For Cellino and Leeds, the SPA meant regular payments to the bank. Of the £11m takeover fee, Cellino paid £1m in February and £5m on completion of his buy-out in April. The last instalment of £5m is due by December 14, an obligation Cellino will meet through gritted teeth next month if he meets it at all.

The debt repayments were also structured. Under the terms of the SPA, none of the long-term debt is due until Leeds return to the Premier League. Even then it will be met in two instalments. But the short-term liabilities fall on fixed dates: £2m by December 2015, £2m by December 2016 and £6.5m by December 2017.

In July, Cellino told GFH that he wanted to revise those terms, claiming forensic analysis of United’s accounts during the bank’s short time as owner had shown serious inconsistencies. He proposed that GFH waive all of the short-term debt owed to it, freeing the club from any debt repayments in the Championship and providing more funds for investment.

GFH appeared to have accepted his offer in August, saying the revised deal should be seen as a “recapitalisation of the club.” But Cellino admitted this week that the new SPA is still unsigned and a statement from GFH gave the impression that the bank is no longer co-operative.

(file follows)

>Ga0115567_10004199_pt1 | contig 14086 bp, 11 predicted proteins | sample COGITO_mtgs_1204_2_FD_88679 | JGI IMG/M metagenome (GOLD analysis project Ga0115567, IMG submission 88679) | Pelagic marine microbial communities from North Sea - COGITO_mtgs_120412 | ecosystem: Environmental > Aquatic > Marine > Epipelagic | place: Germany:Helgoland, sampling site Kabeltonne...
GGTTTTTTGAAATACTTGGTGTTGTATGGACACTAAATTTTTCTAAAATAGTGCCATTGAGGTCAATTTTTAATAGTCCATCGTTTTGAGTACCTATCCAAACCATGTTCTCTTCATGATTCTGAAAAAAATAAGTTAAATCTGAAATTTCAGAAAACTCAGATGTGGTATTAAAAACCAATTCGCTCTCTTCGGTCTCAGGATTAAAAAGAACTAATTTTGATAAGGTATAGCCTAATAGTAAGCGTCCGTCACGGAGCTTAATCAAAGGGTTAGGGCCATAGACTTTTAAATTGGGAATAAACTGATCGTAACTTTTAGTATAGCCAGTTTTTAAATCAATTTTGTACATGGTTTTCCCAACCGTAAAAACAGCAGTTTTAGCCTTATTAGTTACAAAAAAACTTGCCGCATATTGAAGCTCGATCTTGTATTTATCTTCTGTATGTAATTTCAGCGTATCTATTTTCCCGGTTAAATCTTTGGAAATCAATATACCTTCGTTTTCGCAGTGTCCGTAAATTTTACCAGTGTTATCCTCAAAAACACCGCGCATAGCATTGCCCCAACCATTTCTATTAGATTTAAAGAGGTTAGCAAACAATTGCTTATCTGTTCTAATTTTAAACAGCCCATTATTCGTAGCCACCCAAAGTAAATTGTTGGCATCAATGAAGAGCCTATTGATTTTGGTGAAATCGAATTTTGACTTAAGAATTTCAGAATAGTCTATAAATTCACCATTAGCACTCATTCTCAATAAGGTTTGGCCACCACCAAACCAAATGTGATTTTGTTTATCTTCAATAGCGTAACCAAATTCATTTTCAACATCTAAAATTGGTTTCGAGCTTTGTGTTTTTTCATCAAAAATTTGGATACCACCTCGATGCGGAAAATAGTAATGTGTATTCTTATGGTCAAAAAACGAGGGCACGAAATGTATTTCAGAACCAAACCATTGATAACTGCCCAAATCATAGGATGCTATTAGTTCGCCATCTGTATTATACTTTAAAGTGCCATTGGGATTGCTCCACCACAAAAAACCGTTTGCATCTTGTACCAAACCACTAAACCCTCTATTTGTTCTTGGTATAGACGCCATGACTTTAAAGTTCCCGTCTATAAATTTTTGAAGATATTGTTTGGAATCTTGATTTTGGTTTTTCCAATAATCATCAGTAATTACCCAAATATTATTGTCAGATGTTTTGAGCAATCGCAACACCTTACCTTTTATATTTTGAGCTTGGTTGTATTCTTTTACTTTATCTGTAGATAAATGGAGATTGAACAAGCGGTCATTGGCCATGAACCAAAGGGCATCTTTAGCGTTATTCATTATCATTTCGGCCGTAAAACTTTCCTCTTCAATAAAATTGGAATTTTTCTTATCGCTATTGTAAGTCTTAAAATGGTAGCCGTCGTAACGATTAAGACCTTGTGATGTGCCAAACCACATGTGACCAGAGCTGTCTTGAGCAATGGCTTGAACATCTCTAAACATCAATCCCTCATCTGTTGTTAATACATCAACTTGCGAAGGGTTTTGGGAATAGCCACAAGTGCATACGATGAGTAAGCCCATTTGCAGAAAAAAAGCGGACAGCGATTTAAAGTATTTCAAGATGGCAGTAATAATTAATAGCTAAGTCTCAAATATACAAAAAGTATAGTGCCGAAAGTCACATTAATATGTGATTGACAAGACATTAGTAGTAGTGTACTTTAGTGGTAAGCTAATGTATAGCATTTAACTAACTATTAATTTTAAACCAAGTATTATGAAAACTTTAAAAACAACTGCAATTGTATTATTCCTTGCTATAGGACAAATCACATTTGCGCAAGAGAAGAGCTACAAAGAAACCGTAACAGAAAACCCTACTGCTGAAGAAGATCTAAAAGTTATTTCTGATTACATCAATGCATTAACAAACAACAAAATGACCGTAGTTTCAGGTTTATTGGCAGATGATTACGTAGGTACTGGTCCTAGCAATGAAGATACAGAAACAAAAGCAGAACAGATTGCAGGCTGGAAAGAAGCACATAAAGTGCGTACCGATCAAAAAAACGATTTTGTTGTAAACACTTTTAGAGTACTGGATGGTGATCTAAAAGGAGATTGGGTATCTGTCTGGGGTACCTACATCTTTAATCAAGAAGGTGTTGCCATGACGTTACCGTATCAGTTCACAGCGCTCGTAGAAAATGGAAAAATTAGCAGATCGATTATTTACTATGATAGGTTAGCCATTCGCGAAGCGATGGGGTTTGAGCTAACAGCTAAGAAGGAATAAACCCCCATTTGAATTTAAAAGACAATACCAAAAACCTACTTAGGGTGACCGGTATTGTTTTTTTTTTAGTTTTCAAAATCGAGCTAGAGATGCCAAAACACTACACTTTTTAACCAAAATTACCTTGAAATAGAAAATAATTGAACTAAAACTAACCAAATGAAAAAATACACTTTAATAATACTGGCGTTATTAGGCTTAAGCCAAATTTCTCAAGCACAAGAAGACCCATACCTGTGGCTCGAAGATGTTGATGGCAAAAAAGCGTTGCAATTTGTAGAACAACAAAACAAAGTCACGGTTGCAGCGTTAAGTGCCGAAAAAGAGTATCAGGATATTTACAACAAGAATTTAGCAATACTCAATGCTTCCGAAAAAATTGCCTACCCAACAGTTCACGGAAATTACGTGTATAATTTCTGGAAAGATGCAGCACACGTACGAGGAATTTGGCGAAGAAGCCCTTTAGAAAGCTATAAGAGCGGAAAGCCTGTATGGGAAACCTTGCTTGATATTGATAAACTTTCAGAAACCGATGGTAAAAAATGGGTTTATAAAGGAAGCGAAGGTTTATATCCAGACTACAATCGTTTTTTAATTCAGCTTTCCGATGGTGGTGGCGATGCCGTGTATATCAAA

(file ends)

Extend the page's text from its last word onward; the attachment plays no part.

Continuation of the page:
“GFH sold the club to Massimo Cellino under specific terms, which he is now trying to renegotiate,” the statement read. Lawyers representing both sides are believed to have met at Elland Road on Thursday but the delicate truce between them is weakening again.

Elland Road

Having promised to buy United’s stadium this month, Cellino is resigned to going back on his word. He says he has the money to fund the £16m repurchase – a claim only he can vouch for – and blames the impasse over the SPA with Gulf Finance House for delaying the buy-back.

His argument is this: GFH manages a 25 per cent stake in Leeds but is contributing no money to the running of the club. In effect, the bank is waiting to cash-in on its shares if and when United are promoted from the Championship.

The market value of the club would increase substantially in the Premier League but in the Championship, buying Elland Road is the best way of increasing the club’s appeal to investors. GFH is unwilling to bear any of the buy-back cost but the potential value of its stake would rise once ownership of the ground returned to Leeds.

Cellino covered part of the price through the £10.75m sale of Ross McCormack to Fulham and he planned to finance the rest with a mortgage. He soon discovered that United’s credit history gave the club no chance of loaning money via conventional borrowing and realised that his only way of buying the ground was by putting up the remaining amount himself.